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Lankford Takes On Children’s Mental Health During Senate Hearing

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WASHINGTON, DC – Senator James Lankford (R-OK) today participated in a Senate Finance Committee hearing on “Protecting Youth Mental Health: Part I – An Advisory and Call to Action,” with US Surgeon General Dr. Vivek Murthy testifying. Lankford focused the impacts of marijuana consumption and how it ties to mental health in youth and gender dysphoria. 

The Surgeon General’s website host an advisory on marijuana and the developing brain. The advisory states that marijuana works by binding to receptors in the brain to produce euphoria, intoxication, memory and motor impairments. A 2002 study posted on National Institutes of Health (NIH) website found that daily use of marijuana in young women was associated with an over fivefold increase in the odds of reporting a state of depression and anxiety. The study also found that marijuana use was associated with a twofold increased risk of depression and anxiety. Lankford focused his question on the link between marijuana consumption and mental health and what research still needs to be conducted. 


LankfordYour report also dealing with marijuana use in children. We’ve seen substance abuse go down in several areas during COVID-19. The exception has been marijuana use that has gone up. I’m sure there are a lot of factors…but for youth and adolescents this has become a very serious issue you’ve made some comments on this. I’d be interested to drill down on the effects of youth and marijuana use and depression.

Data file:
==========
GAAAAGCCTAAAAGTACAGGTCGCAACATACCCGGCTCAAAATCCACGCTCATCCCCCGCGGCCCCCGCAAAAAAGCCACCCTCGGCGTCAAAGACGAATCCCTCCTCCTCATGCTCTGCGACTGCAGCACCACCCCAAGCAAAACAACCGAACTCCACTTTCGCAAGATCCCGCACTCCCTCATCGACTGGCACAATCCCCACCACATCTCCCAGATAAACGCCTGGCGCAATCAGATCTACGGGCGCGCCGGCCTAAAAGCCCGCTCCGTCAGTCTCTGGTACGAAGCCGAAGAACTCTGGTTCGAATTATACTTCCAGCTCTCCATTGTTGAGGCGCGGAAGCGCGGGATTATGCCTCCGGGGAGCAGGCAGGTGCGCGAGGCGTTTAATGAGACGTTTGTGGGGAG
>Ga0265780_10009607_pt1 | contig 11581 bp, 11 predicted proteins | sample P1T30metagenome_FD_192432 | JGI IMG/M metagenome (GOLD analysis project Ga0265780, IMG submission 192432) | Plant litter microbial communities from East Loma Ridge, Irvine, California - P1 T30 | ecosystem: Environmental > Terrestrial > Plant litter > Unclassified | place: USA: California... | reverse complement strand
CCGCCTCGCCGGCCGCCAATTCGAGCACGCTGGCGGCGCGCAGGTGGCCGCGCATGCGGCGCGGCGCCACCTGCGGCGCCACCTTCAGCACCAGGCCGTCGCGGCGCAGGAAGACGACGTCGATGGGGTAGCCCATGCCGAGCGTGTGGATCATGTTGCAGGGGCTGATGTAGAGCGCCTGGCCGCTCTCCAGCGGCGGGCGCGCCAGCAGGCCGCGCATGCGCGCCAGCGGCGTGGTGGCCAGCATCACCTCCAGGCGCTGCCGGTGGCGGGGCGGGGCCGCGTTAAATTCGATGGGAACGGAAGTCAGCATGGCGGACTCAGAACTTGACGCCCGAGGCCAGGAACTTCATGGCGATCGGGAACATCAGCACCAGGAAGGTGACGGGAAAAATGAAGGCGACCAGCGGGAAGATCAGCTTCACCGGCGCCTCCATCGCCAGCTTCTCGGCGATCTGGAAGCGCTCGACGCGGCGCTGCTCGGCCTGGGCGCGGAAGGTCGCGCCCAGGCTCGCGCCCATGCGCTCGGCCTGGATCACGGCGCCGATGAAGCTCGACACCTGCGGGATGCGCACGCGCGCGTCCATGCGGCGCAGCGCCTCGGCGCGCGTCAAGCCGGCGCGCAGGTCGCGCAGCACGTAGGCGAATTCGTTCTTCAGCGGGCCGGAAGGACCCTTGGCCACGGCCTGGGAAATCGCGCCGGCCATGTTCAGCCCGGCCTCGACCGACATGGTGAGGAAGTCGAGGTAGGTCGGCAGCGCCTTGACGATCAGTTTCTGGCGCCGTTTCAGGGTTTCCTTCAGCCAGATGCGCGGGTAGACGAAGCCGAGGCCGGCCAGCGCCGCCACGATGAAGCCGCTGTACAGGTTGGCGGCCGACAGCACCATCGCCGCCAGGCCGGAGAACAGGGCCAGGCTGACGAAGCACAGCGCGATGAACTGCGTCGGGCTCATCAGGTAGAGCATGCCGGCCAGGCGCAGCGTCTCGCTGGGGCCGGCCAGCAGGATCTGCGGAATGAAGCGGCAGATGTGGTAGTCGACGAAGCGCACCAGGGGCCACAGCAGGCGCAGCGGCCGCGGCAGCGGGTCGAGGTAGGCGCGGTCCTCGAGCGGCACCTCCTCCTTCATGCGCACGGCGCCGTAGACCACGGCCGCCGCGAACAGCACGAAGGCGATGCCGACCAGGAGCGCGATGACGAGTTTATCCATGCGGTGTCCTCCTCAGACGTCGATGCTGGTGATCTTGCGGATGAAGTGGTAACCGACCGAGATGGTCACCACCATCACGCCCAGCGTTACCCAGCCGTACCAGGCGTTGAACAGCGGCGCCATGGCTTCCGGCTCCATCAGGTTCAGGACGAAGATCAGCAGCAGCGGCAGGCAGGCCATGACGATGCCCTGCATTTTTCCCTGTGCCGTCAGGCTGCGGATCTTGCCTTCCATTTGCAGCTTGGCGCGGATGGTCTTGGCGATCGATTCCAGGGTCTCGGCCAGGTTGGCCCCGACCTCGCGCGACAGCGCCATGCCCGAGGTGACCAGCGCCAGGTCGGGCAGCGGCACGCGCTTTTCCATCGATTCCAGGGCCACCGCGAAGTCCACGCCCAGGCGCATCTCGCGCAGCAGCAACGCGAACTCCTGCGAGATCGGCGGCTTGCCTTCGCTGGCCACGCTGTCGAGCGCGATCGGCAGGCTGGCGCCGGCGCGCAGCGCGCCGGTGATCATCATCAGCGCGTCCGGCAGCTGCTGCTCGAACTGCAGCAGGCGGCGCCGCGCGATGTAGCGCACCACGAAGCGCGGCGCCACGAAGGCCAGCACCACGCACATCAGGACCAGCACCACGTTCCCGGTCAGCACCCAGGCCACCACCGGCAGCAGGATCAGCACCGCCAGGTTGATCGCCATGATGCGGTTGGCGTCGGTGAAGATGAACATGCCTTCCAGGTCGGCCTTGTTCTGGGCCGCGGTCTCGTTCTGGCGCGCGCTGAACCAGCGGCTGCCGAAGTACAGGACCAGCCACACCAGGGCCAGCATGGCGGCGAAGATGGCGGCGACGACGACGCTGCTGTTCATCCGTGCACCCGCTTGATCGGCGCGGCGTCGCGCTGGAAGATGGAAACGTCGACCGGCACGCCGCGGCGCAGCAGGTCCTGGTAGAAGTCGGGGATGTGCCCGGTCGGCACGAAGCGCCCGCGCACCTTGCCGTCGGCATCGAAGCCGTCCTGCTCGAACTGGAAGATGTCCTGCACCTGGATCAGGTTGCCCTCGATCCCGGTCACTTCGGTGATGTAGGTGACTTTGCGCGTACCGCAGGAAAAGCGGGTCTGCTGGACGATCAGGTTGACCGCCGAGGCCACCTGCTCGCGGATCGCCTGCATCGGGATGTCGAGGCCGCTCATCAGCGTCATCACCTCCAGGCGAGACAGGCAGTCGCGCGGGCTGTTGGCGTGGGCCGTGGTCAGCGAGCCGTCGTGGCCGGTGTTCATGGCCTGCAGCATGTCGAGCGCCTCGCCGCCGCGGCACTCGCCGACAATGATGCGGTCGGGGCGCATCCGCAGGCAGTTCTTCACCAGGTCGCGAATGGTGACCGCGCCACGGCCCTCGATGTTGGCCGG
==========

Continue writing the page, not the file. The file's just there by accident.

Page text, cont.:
Dr. MurthyWhen it comes to youth, I worry that there is a perception that marijuana is completely harmless in children. Our data tells us otherwise. Our date tells that in fact a portion, a substantial minority, of people who use marijuana will actually develop and addiction to marijuana. That number is significantly higher among youth. When kids also have underlying mental health conditions, the impact of marijuana use can also be more significant. And, so, I worry Senator about the messages we may send that say this is ‘utterly harmless’ and ‘there’s no problem here’. We need to be responsible in how we teach our kids about marijuana. I think how we talk to families about marijuana use and I think health care providers also need to be empowered to have these conversations early on as well as teachers. 

Lankford: We’ve got to find a way to get that message out. That message is not getting out. Obviously they’re seeing a role model of other individuals using marijuana and there doesn’t seem to be any voice that’s talking about the real damage in youth in this area. Especially in how they deal with depression.